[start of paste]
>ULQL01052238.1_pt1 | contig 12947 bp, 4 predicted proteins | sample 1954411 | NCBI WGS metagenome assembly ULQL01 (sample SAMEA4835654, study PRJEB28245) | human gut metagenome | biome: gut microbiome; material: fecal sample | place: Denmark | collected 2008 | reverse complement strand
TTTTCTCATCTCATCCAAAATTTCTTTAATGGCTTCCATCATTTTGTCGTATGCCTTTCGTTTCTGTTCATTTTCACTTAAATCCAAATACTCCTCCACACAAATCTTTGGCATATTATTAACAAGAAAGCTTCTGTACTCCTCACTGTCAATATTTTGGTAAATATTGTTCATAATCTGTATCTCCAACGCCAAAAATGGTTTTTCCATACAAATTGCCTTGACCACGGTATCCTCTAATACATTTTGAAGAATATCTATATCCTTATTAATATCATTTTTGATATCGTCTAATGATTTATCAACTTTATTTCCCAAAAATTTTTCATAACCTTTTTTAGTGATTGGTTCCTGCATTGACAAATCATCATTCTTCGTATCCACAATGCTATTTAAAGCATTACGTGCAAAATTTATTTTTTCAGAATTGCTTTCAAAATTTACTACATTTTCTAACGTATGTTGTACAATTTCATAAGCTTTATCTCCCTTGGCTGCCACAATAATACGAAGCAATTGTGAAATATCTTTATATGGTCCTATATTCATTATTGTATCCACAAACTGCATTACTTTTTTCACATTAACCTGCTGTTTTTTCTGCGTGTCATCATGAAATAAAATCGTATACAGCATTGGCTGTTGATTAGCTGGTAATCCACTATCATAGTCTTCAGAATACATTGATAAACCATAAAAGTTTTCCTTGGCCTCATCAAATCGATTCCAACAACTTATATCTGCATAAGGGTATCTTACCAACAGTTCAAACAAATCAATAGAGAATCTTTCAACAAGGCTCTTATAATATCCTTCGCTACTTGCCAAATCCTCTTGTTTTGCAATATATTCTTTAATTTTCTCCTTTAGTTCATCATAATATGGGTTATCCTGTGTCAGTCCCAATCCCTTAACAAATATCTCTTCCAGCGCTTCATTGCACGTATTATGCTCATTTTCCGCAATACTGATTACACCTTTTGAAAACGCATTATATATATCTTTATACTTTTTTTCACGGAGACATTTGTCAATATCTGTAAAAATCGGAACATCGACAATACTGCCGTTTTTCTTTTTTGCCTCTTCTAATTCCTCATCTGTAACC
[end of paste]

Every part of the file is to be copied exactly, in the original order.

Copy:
>ULQL01052238.1_pt1 | contig 12947 bp, 4 predicted proteins | sample 1954411 | NCBI WGS metagenome assembly ULQL01 (sample SAMEA4835654, study PRJEB28245) | human gut metagenome | biome: gut microbiome; material: fecal sample | place: Denmark | collected 2008 | reverse complement strand
TTTTCTCATCTCATCCAAAATTTCTTTAATGGCTTCCATCATTTTGTCGTATGCCTTTCGTTTCTGTTCATTTTCACTTAAATCCAAATACTCCTCCACACAAATCTTTGGCATATTATTAACAAGAAAGCTTCTGTACTCCTCACTGTCAATATTTTGGTAAATATTGTTCATAATCTGTATCTCCAACGCCAAAAATGGTTTTTCCATACAAATTGCCTTGACCACGGTATCCTCTAATACATTTTGAAGAATATCTATATCCTTATTAATATCATTTTTGATATCGTCTAATGATTTATCAACTTTATTTCCCAAAAATTTTTCATAACCTTTTTTAGTGATTGGTTCCTGCATTGACAAATCATCATTCTTCGTATCCACAATGCTATTTAAAGCATTACGTGCAAAATTTATTTTTTCAGAATTGCTTTCAAAATTTACTACATTTTCTAACGTATGTTGTACAATTTCATAAGCTTTATCTCCCTTGGCTGCCACAATAATACGAAGCAATTGTGAAATATCTTTATATGGTCCTATATTCATTATTGTATCCACAAACTGCATTACTTTTTTCACATTAACCTGCTGTTTTTTCTGCGTGTCATCATGAAATAAAATCGTATACAGCATTGGCTGTTGATTAGCTGGTAATCCACTATCATAGTCTTCAGAATACATTGATAAACCATAAAAGTTTTCCTTGGCCTCATCAAATCGATTCCAACAACTTATATCTGCATAAGGGTATCTTACCAACAGTTCAAACAAATCAATAGAGAATCTTTCAACAAGGCTCTTATAATATCCTTCGCTACTTGCCAAATCCTCTTGTTTTGCAATATATTCTTTAATTTTCTCCTTTAGTTCATCATAATATGGGTTATCCTGTGTCAGTCCCAATCCCTTAACAAATATCTCTTCCAGCGCTTCATTGCACGTATTATGCTCATTTTCCGCAATACTGATTACACCTTTTGAAAACGCATTATATATATCTTTATACTTTTTTTCACGGAGACATTTGTCAATATCTGTAAAAATCGGAACATCGACAATACTGCCGTTTTTCTTTTTTGCCTCTTCTAATTCCTCATCTGTAACC